I’ve been digging around on the internet for background information on the Nikon L35 AF that I was using in Salford Quays recently. Lots of opinions on the noise the camera makes, vignetting of the lens and the lack of manual controls. But none mentioned a big positive in my eyes – 37 frames per 36 exposure roll! I’ve just developed five rolls of black and white film, four Tri-X and one Kentmere 400, and every roll has 37 frames. Bargain! Did some of the other reviewers not get through a whole roll I wonder? [takes tongue out of cheek]

On the subject of vignetting, yes, there is a slight vignette but its not obtrusive and in my case I often add a more obvious vignette myself. The image below is un-processed apart from inverting the “scan”. There is a slight drop off in light at the edges but it isn’t objectionable to my eye.

“RAW” image
Processed – I enhanced the vignette for effect

Another thing that gets mentioned, albeit generally positively, is the +2 exposure override function. As I’ve mentioned previously its easy to use and the lever is well positioned. With the benefit of hindsight I found that in most cases it wasn’t needed, even though I made liberal use of it. I suspect that for portraits, especially closer in than I typically get, this function will repay its deployment but for the urban photography I practice it’s simply nice to know that it’s there. Overall I found the cameras exposure to be pretty good. Possibly a tad over at times but none of the negatives from this trip are problematic and as I’ve already noted my “scanning” might be a factor. Certainly the negatives look fine on the light pad.

Left – metered negative and conversion
Right – +2 negative and conversion

In the example above the automatically derived exposure is pretty close whereas the +2 is definitely over-exposed. In both cases though the negative would be usable, especially in a hybrid workflow. My take-out from this is that for general scenes such as these I really don’t need to bracket as I was doing last week on occasion.

The other thing mentioned regularly is the filter ring. This point and shoot accepts proper screw-in filters and automatically adjusts the exposure accordingly. Neat. I only had a red filter with me but left it on for the whole of one roll to see what happened. The camera didn’t miss a beat and I’ve a nicely exposed sheet of 37 negatives … did I mention 37 frames from all five rolls?

Red filter doing its stuff

So, there we go a few more thoughts on the Nikon L35 AF, and another blog post squeezed from a two day trip with one point and shoot camera and a pocket full of 35mm film.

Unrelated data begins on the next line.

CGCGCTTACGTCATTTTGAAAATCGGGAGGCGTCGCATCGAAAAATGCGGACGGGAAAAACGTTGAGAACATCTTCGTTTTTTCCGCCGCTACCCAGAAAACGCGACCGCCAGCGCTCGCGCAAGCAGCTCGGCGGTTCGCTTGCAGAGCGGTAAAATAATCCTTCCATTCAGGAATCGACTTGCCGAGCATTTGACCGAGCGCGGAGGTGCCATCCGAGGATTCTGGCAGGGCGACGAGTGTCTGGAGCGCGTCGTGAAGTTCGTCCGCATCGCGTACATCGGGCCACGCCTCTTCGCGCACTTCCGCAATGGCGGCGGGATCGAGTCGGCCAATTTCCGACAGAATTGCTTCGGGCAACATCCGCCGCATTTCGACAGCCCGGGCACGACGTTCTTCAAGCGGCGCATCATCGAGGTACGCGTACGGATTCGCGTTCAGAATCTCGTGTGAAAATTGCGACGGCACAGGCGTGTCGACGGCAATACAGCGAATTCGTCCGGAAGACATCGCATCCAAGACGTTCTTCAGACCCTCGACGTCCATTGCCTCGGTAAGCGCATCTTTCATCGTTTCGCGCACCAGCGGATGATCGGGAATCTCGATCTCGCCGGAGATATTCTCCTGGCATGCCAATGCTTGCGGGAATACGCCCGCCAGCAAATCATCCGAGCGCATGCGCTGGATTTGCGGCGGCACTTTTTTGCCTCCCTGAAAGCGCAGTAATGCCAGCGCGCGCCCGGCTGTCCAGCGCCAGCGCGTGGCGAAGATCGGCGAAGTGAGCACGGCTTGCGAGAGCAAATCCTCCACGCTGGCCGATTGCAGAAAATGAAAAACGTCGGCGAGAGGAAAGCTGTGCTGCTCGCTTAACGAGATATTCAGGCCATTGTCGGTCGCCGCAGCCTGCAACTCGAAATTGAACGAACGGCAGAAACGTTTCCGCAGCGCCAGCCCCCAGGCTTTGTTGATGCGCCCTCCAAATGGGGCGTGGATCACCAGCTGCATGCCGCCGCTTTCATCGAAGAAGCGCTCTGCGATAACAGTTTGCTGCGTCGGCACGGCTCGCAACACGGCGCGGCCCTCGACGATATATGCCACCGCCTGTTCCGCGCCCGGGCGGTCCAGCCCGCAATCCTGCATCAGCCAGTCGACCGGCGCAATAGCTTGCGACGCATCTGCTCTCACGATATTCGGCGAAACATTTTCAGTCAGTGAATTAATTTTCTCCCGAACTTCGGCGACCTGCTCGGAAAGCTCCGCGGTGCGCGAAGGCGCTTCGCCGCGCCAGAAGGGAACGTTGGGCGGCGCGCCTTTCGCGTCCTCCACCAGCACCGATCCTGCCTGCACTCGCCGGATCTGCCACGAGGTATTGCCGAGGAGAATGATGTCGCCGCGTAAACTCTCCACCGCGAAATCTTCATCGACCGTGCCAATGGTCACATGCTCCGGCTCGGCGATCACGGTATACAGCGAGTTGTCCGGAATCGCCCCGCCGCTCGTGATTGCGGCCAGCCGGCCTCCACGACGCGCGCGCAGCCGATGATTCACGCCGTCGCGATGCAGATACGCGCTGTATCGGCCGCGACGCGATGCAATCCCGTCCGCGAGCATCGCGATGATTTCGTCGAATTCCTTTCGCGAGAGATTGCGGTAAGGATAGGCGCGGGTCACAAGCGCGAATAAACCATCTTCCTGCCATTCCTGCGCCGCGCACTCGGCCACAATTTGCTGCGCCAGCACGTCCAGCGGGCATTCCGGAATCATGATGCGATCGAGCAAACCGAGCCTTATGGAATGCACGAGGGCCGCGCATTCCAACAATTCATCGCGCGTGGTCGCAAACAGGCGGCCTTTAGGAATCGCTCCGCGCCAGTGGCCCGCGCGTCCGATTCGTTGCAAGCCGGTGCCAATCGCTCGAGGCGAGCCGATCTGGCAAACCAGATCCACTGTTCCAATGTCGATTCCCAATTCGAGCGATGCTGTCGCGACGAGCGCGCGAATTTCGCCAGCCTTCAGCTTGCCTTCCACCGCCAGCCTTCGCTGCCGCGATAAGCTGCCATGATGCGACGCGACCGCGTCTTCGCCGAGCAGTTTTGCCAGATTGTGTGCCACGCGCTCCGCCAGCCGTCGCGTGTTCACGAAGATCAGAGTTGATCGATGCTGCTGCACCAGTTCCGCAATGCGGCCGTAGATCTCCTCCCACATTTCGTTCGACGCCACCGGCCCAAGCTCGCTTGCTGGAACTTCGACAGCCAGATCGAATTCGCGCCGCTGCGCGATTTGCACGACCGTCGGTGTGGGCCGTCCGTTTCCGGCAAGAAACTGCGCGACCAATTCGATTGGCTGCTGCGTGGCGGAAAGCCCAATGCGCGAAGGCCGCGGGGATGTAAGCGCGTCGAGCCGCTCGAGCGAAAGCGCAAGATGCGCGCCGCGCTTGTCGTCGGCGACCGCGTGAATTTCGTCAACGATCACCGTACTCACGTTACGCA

New Horizons

Back in October 2020 I bought a new-to-me camera, the Horizon Kompakt. A Russian-made, swing lens camera for shooting 120 degree panoramas on 35mm film. In January 2021 I added the Horizon S3 Pro to the bag having also played with an Horizon 202 in December 2020. This post is a summary of the key things I have learnt whilst working with this incredible but very idiosyncratic tools. They are in answer to questions I’ve been asked over the last few months and are in the order they tumbled out of my head!

1. So long as you load the camera properly and wind on smoothly there should be no problems with torn film. Unlike my Kompakt and 202 the S3 is relatively very smooth.

It rained toay … all of the day! Horizon Kompakt | HP5+ | Kodak HC-110 (B) Shot and developed 20th January 2021

2. To the right of the film gate in the S3 there is a silver bar with sprockets – the film goes under this BUT make sure you also thread the film UNDER the black bar to the immediate left of the silver bar. This is important to ensure film lies flat and reduces tearing risk considerably. With all of the models the basic advice is that if it can go under then it should!

3. Some film stock is inherently thinner and prone to snapping, I’ve used mainly HP5+, Tri-X with the S3 although have used self-rolled Kodak XX successfully. The key as I’ve said is to be gentle.

Horizon Kompakt | Ilford HP5+ | Kodak D76 (1+1) Shot 15th Fenruary 2021

4. I use an app on my phone to gauge exposure and it’s rarely too far out. It’s a wide field of view though so I use my experience to tweak if appropriate, especially high contrast scenes such as the one above. I rarely bracket but that’s an option too I guess. If shooting something like HP5+ there’s plenty of inherent latitude within the emulsion itself. 

5. Expect 21 frames on a 36 exp film. Around 14 on a 24 exp film. Don’t be tempted to try and squeeze an extra frame – therein lies film snapping potential 😀

Calder & Hebble Navigation 10th February 2021 Horizon S3 Pro | Kodak TriX | Kodak D76 (1+1)